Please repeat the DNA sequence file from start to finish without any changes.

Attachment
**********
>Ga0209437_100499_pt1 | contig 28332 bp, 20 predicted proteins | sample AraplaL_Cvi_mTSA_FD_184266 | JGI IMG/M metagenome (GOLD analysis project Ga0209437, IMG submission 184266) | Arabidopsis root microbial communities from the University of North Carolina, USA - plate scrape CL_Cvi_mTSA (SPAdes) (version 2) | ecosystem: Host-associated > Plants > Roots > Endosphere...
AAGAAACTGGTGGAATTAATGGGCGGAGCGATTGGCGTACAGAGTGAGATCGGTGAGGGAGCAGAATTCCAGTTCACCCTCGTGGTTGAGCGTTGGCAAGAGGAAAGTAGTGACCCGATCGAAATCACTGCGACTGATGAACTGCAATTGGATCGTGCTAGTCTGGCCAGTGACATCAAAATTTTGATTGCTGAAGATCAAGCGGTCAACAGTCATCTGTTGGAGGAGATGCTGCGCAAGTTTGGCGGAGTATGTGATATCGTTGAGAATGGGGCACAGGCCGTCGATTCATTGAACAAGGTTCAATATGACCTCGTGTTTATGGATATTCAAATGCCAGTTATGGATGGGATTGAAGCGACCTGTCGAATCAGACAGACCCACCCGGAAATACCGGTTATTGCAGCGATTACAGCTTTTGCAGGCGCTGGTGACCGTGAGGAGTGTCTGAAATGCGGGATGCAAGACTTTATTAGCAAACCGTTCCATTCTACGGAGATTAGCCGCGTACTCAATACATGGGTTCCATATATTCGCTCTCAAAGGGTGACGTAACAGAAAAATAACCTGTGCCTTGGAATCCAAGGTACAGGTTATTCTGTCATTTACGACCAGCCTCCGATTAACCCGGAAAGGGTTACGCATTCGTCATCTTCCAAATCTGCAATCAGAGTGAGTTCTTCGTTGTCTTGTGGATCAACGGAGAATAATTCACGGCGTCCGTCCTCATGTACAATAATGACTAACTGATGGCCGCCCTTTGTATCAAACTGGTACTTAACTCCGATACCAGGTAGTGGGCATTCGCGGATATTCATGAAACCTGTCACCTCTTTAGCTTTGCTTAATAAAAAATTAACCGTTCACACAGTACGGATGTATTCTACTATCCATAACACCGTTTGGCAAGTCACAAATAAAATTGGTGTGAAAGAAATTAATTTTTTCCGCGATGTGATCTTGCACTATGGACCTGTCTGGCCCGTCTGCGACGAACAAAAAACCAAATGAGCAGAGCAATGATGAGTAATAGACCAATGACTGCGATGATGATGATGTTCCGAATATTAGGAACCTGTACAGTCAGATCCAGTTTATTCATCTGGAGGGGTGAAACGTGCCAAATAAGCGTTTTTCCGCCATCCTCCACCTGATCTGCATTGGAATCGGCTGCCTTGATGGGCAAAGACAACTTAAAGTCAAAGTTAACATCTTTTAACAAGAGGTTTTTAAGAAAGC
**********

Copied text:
>Ga0209437_100499_pt1 | contig 28332 bp, 20 predicted proteins | sample AraplaL_Cvi_mTSA_FD_184266 | JGI IMG/M metagenome (GOLD analysis project Ga0209437, IMG submission 184266) | Arabidopsis root microbial communities from the University of North Carolina, USA - plate scrape CL_Cvi_mTSA (SPAdes) (version 2) | ecosystem: Host-associated > Plants > Roots > Endosphere...
AAGAAACTGGTGGAATTAATGGGCGGAGCGATTGGCGTACAGAGTGAGATCGGTGAGGGAGCAGAATTCCAGTTCACCCTCGTGGTTGAGCGTTGGCAAGAGGAAAGTAGTGACCCGATCGAAATCACTGCGACTGATGAACTGCAATTGGATCGTGCTAGTCTGGCCAGTGACATCAAAATTTTGATTGCTGAAGATCAAGCGGTCAACAGTCATCTGTTGGAGGAGATGCTGCGCAAGTTTGGCGGAGTATGTGATATCGTTGAGAATGGGGCACAGGCCGTCGATTCATTGAACAAGGTTCAATATGACCTCGTGTTTATGGATATTCAAATGCCAGTTATGGATGGGATTGAAGCGACCTGTCGAATCAGACAGACCCACCCGGAAATACCGGTTATTGCAGCGATTACAGCTTTTGCAGGCGCTGGTGACCGTGAGGAGTGTCTGAAATGCGGGATGCAAGACTTTATTAGCAAACCGTTCCATTCTACGGAGATTAGCCGCGTACTCAATACATGGGTTCCATATATTCGCTCTCAAAGGGTGACGTAACAGAAAAATAACCTGTGCCTTGGAATCCAAGGTACAGGTTATTCTGTCATTTACGACCAGCCTCCGATTAACCCGGAAAGGGTTACGCATTCGTCATCTTCCAAATCTGCAATCAGAGTGAGTTCTTCGTTGTCTTGTGGATCAACGGAGAATAATTCACGGCGTCCGTCCTCATGTACAATAATGACTAACTGATGGCCGCCCTTTGTATCAAACTGGTACTTAACTCCGATACCAGGTAGTGGGCATTCGCGGATATTCATGAAACCTGTCACCTCTTTAGCTTTGCTTAATAAAAAATTAACCGTTCACACAGTACGGATGTATTCTACTATCCATAACACCGTTTGGCAAGTCACAAATAAAATTGGTGTGAAAGAAATTAATTTTTTCCGCGATGTGATCTTGCACTATGGACCTGTCTGGCCCGTCTGCGACGAACAAAAAACCAAATGAGCAGAGCAATGATGAGTAATAGACCAATGACTGCGATGATGATGATGTTCCGAATATTAGGAACCTGTACAGTCAGATCCAGTTTATTCATCTGGAGGGGTGAAACGTGCCAAATAAGCGTTTTTCCGCCATCCTCCACCTGATCTGCATTGGAATCGGCTGCCTTGATGGGCAAAGACAACTTAAAGTCAAAGTTAACATCTTTTAACAAGAGGTTTTTAAGAAAGC